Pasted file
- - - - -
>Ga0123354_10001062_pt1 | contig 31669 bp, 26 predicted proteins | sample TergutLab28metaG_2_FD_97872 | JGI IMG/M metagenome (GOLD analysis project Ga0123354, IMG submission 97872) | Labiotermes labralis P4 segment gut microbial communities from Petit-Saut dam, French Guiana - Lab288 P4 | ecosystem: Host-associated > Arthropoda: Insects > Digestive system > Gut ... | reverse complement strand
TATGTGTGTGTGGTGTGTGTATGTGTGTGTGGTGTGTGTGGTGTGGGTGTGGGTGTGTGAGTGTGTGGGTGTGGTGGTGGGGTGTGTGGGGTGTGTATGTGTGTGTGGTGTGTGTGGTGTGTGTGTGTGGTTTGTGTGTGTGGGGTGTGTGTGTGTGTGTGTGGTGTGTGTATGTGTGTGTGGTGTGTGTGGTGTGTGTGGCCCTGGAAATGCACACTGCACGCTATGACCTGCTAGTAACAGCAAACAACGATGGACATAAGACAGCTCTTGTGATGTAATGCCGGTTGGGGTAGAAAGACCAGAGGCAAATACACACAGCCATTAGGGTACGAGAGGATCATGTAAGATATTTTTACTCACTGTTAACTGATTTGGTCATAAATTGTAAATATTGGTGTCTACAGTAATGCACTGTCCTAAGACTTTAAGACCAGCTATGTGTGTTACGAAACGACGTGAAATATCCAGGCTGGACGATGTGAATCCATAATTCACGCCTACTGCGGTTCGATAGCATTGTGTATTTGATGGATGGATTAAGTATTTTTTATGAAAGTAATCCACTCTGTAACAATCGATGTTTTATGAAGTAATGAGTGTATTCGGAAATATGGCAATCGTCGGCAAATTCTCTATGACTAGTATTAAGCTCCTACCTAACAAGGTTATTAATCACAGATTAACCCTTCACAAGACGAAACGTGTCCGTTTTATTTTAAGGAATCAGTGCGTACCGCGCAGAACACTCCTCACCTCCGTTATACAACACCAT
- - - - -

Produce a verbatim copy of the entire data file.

>Ga0123354_10001062_pt1 | contig 31669 bp, 26 predicted proteins | sample TergutLab28metaG_2_FD_97872 | JGI IMG/M metagenome (GOLD analysis project Ga0123354, IMG submission 97872) | Labiotermes labralis P4 segment gut microbial communities from Petit-Saut dam, French Guiana - Lab288 P4 | ecosystem: Host-associated > Arthropoda: Insects > Digestive system > Gut ... | reverse complement strand
TATGTGTGTGTGGTGTGTGTATGTGTGTGTGGTGTGTGTGGTGTGGGTGTGGGTGTGTGAGTGTGTGGGTGTGGTGGTGGGGTGTGTGGGGTGTGTATGTGTGTGTGGTGTGTGTGGTGTGTGTGTGTGGTTTGTGTGTGTGGGGTGTGTGTGTGTGTGTGTGGTGTGTGTATGTGTGTGTGGTGTGTGTGGTGTGTGTGGCCCTGGAAATGCACACTGCACGCTATGACCTGCTAGTAACAGCAAACAACGATGGACATAAGACAGCTCTTGTGATGTAATGCCGGTTGGGGTAGAAAGACCAGAGGCAAATACACACAGCCATTAGGGTACGAGAGGATCATGTAAGATATTTTTACTCACTGTTAACTGATTTGGTCATAAATTGTAAATATTGGTGTCTACAGTAATGCACTGTCCTAAGACTTTAAGACCAGCTATGTGTGTTACGAAACGACGTGAAATATCCAGGCTGGACGATGTGAATCCATAATTCACGCCTACTGCGGTTCGATAGCATTGTGTATTTGATGGATGGATTAAGTATTTTTTATGAAAGTAATCCACTCTGTAACAATCGATGTTTTATGAAGTAATGAGTGTATTCGGAAATATGGCAATCGTCGGCAAATTCTCTATGACTAGTATTAAGCTCCTACCTAACAAGGTTATTAATCACAGATTAACCCTTCACAAGACGAAACGTGTCCGTTTTATTTTAAGGAATCAGTGCGTACCGCGCAGAACACTCCTCACCTCCGTTATACAACACCAT